So I’m glad to hear that you are still teaching as well because I look forward to taking more courses from you.

    Good luck with Air Story and with everything else in life too 🙂

  • Beatrix Willius

    Interesting story, typical project management I’d say. Is Airstory = Evernote + templates with a bit of collaboration? Looks nice so I’ll give it a try.

  • Elizabeth Mills

    You know what’s amazing about this? You’ve taken the visual metaphor I use to organize and write my copy and made it into a real thing. I create mental “cards” of each snippet or paragraph I plan to use in a piece, but I invariably forget or lose components because I’m having to hold a bunch of disparate pieces together in my head. I’m so excited to start using Airstory. I’ve been soaking up as much copywriting know-how as I can from your tutorials and blogs, but now you’ve gone even further and built something that will make the entire writing process easier from start to finish. Thank you for continuing to help me grow as a copywriter (and copy hacker!).

  • AJ Myers

    There’s writing…then, there’s Writing. Attempting to move out of the dark-age into the future, which is now, I find myself in a whirl, head spinning (like Carrie) with all that there is to learn. So, thinking it the smart thing to do, I subscribed to every online writer advise site, blog, newsletter, and writing template I good lay my eyes onto. What good has that done me other than I am now at the bottom of this very deep, dark and dank pit of advise. Wow, how do I claw my way out of it?! Thankfully, I came across CopyHackers and your launched Airstory, which I believe will put everything back in it’s rightful order, will help to refocus my efforts. I am excited to give Airstory a go. Thank you for making this, what seems like a very valuable tool, available to neophytes like me.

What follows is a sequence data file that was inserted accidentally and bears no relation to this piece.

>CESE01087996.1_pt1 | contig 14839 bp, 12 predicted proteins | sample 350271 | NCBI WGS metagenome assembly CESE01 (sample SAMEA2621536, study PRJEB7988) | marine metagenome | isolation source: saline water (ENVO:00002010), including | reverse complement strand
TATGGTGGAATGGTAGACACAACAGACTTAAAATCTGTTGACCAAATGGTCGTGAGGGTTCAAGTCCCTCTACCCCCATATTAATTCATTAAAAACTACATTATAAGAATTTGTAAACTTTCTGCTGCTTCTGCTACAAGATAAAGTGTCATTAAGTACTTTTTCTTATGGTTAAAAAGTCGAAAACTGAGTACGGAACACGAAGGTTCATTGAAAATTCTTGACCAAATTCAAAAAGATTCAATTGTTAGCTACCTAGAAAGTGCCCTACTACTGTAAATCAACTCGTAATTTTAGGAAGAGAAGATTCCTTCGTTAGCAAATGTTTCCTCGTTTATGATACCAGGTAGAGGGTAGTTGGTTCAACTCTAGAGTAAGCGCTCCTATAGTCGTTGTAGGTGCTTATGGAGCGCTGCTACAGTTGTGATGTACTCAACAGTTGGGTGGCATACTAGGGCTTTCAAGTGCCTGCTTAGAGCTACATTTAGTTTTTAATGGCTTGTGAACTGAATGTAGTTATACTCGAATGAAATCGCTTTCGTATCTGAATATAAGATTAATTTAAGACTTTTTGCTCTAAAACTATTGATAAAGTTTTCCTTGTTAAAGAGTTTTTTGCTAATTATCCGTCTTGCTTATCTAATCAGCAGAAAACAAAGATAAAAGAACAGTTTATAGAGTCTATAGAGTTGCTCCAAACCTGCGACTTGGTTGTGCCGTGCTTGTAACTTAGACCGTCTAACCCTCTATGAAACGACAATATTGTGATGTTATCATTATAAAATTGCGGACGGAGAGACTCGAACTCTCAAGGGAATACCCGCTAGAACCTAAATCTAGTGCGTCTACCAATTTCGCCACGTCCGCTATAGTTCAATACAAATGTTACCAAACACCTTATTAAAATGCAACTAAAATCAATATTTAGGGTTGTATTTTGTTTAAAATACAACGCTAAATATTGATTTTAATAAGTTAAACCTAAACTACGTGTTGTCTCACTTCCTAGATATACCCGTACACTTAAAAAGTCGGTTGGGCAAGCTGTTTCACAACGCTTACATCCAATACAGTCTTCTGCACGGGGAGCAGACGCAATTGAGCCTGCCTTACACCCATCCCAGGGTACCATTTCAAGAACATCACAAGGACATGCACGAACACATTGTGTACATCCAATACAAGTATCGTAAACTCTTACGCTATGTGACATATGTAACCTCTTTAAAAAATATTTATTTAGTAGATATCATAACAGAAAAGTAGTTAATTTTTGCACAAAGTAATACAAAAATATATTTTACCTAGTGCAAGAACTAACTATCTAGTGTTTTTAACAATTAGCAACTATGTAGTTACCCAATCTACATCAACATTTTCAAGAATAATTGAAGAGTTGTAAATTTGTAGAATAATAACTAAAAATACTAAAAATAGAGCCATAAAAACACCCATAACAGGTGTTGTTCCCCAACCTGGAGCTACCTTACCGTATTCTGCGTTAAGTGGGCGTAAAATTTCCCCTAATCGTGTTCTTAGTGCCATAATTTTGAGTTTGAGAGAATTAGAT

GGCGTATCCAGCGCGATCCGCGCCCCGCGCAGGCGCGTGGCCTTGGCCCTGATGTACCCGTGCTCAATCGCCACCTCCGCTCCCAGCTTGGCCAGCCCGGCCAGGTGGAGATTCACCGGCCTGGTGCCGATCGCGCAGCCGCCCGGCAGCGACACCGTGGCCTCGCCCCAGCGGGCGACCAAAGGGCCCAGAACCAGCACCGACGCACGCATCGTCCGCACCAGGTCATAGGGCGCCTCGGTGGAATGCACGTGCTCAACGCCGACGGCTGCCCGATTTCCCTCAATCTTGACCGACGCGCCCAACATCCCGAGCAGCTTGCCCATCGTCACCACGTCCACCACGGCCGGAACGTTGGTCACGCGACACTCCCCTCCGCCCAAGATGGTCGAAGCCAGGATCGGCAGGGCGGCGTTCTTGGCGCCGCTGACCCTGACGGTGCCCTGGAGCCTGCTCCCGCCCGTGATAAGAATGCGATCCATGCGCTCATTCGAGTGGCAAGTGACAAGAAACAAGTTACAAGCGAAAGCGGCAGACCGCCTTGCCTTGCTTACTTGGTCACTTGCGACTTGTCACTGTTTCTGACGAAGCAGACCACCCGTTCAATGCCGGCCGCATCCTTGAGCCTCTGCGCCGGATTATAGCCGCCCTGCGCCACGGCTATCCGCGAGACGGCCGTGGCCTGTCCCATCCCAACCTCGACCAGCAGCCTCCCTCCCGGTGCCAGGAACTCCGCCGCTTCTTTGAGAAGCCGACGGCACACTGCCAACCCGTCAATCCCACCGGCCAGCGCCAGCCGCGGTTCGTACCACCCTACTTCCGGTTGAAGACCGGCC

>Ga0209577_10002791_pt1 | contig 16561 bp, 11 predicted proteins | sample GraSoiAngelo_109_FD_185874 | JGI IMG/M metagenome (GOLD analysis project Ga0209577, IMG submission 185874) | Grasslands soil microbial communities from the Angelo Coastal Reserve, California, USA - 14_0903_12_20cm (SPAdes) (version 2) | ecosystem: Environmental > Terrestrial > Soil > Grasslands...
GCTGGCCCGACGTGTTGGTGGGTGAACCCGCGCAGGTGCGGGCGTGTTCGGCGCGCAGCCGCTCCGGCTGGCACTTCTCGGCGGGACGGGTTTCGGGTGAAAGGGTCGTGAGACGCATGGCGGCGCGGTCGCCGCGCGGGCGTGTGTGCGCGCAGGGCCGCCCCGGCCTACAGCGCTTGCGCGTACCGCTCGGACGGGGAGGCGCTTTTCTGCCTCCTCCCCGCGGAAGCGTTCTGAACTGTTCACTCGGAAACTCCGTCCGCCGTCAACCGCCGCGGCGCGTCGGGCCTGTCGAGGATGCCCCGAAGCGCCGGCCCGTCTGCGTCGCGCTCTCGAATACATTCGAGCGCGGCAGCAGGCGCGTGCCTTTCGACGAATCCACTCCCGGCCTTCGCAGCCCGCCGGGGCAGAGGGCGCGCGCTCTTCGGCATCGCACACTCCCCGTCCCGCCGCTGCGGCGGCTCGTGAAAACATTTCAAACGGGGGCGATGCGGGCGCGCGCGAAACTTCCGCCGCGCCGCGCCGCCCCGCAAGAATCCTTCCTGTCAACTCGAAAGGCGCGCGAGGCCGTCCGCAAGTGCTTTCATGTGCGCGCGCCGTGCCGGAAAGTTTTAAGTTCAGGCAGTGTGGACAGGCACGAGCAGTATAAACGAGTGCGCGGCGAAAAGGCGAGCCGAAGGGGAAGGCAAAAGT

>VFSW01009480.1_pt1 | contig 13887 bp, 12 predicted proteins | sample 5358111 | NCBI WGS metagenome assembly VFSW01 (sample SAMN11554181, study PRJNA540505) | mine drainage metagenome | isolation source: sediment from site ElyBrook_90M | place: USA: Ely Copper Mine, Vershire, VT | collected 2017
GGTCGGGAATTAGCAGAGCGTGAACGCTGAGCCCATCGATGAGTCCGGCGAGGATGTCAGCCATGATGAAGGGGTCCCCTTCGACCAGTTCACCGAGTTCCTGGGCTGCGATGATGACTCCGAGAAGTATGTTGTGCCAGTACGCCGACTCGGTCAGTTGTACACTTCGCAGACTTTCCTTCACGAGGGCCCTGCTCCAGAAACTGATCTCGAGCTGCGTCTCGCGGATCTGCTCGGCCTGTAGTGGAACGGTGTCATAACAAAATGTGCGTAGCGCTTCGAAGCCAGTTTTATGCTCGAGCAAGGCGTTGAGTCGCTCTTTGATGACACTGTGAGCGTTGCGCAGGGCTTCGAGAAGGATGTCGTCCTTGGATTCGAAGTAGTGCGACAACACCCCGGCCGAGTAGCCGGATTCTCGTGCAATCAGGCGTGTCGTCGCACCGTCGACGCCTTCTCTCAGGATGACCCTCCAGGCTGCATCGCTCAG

• Val Zell

    Looks like you’ve successfully answered the age-old question, “What Would Peggy Olson Do?”

    • Joanna Wiebe


  • “But the problem with teaching and only teaching is that it’s so rare to see someone actually execute on what you teach them. Teaching can be frustrating. That Airstory will help people put into practice what I teach means I can keep doing what I love…”

    THIS. This is the reason I’m a writer. When I ran marketing teams I told people what to do. I’d shut my computer screen and all the work I’d done that day had no real presence. It was as if I stared into a blank screen all day with nothing to show for it. When I’ve created courses, I’ve watched people totally and completely ignore my well-thought-out lesson plans, then come back later and just pay me to do it for them.

    But writing? (I handwrite almost everything.) Suddenly there’s a real, physical thing that I made, and when I can see the benefits for my beautiful, brilliant clients? As cliched as it sounds, that’s why I get up in the morning.

    It sounds like you found your “get up in the morning” project and I am so freaking excited to watch it grow!

  • Frankly, I was amazed and wondered how long before you realized you had made a huge mistake? Who am I that you would freely bestow this success tool upon? Airstory, a major breakthrough in writing usefulness!

  • This is absolutely brilliant. The blank page is the biggest terror to everyone who has to write copy for their business (which is everyone). I can already see it saving hundreds of thousands of pounds of binge eating by writers across the globe feeling the pain of the blank page before them.

  • Dave Longwell